Mutual Support Chevres   Oct 1st, Nov 12th, Jan 7th, Feb 25th

Social Justice Chevre  -  (Rabbi Reuven Greenwald)
Our Brooklyn (and NYC) community is home to many activists, educators, social welfare professionals, and volunteers who are working towards positive communal, societal, and global change.  The Social Justice Chevre will be a space for study and open conversation for those engaged in tzedek (justice) work.  We will study Jewish texts to weigh competing values and agendas and to clarify individual visions and goals.

For Those Considering Conversion  (Rabbi Sam Weintraub) This is an open discussion for those planning or contemplating conversion to Judaism.  While the participants’ own questions will set the agenda, we will also look at relevant Jewish values and practices, relating to non-Jewish families of origin, and the spiritual meaning and ritual requirements of conversion.  There is absolutely no requirement or expectation that participants will convert; the group is to explore and refine our spiritual goals and journeys.

Shabbat Prayer Leaders  (Joey Weisenberg) This is a session devoted to developing the skills of prayers leaders at Kane Street and in the community at large.  We will review melodies, prayer chant (nusach), as well as strategies for effectively leading communities in prayer and music.  Join us if you are an experienced prayer leader and are looking to develop your skills, or if you’re entertaining the idea of leading, and would like to learn what’s involved.

Interfaith Couples (Rabbi Valerie Lieber)  Kane Street Synagogue welcomes interfaith couples into congregational life. Many of these couples have particular concerns about integration into the Jewish community, the questions their children pose, personal and religious identity, relationships with extended family and more. Our chevre will provide a safe, supportive venue to explore these issues and discover the ways that interfaith couples can enrich their Jewish life.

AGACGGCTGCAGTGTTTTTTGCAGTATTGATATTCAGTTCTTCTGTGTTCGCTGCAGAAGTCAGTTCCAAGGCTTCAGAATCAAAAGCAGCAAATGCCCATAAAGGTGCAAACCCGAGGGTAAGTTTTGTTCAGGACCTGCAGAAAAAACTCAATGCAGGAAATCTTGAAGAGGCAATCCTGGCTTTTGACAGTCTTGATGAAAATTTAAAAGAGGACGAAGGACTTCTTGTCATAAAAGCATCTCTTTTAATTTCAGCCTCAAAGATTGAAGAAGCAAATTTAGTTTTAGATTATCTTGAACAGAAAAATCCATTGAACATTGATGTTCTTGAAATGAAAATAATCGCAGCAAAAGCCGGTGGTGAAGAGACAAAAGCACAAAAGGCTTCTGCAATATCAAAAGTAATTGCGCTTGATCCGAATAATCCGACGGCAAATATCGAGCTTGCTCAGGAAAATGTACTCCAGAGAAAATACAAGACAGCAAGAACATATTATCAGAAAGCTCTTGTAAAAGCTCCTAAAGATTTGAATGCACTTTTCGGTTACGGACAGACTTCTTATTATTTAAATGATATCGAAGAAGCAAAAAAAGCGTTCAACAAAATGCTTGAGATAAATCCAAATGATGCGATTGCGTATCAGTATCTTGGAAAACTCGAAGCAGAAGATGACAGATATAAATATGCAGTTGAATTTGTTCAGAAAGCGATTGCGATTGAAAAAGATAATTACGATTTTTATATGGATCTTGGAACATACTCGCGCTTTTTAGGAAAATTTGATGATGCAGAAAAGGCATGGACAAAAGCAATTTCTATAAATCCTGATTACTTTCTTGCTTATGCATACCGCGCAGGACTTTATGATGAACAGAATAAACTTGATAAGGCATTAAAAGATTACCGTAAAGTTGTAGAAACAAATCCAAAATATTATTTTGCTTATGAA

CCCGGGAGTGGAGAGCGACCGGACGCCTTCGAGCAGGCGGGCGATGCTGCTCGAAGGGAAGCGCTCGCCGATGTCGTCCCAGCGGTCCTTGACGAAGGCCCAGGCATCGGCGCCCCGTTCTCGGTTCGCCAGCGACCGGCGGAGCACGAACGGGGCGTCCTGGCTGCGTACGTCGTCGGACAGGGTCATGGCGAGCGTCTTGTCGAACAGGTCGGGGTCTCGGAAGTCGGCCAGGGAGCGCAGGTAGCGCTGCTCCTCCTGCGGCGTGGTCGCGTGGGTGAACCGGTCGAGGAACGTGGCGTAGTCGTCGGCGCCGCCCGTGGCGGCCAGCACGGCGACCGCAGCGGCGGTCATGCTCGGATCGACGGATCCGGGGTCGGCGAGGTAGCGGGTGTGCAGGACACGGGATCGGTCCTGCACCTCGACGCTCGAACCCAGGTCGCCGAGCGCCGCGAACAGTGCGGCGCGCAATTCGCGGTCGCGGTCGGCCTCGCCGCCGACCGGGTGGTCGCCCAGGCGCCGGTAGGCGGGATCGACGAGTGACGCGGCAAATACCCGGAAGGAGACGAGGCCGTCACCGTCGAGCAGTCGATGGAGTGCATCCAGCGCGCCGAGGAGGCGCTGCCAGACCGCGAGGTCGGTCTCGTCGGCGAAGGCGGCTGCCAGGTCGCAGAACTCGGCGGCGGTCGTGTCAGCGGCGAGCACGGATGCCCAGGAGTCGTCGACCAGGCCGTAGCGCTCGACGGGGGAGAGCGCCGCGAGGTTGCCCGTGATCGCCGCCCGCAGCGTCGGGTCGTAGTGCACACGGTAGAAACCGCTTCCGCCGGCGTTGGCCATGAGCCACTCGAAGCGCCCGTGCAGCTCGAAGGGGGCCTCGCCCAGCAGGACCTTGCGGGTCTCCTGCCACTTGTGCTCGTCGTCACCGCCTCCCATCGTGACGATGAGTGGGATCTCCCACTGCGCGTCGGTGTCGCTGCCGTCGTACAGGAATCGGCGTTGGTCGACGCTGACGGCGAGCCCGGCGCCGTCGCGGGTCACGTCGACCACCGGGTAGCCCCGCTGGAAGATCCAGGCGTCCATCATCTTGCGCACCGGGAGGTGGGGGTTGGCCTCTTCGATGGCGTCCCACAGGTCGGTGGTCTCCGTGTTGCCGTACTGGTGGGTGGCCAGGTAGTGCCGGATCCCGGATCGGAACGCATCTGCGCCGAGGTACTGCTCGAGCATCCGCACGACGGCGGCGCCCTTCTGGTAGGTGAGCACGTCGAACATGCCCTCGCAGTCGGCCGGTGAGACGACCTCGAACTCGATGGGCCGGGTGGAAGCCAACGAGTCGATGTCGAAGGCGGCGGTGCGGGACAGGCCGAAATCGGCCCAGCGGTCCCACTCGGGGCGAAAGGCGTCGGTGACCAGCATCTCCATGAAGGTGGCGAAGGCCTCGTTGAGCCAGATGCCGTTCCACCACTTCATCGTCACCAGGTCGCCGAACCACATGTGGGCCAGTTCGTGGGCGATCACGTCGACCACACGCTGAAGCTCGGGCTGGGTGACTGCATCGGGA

Text, Study and the Arts:  An Artists’ Beit Midrash  (Deborah Ugoretz)  The work of the artist can bring a unique perspective to the understanding of Jewish texts and midrash.  The Artists’ Beit Midrash is open to artists of all media and skill levels who wish to explore Jewish texts and create interpretations based upon class study. Participants will create work outside of class and bring it to class for critique and discussion.  The Artists’ Beit Midrash will meet on Oct 1, Oct 22nd, November 12, December 3, January 7, January 28, February 25, and March 18.

3 Part Mini-Series  ([Oct 8,15,22], [Nov 19,26, Dec 3rd], [Jan 14,21,28], [March 4,11,18])

October 8,15,22

Rabbi Sami Barth “Subversive Liturgy”  This class will explore how a careful reading of the prayer book opens up challenges and paradoxes, showing us that tension and struggle with prayer and worship were common in the Talmudic era no less than in modernity.  We will look at central Shabbat morning prayers, Shabbat Kiddush, the Prayer for the State of Israel,  and other texts that emerge from our discussion.

Dan Greenwood  “Midrash and Justice:  Politics, Hubris and Equality in the Torah and Talmud” We will study three sets of Biblical texts with commentaries that have used them to debate how people should live together in a decent society — the law of Kings (which considers the functions of government), the ban on idolatry (and its implications for -isms and ideologies in politics), and the creation of Adam (and its use in arguments for and against egalitarianism).  Texts will be in translation, with the Hebrew available for those who wish.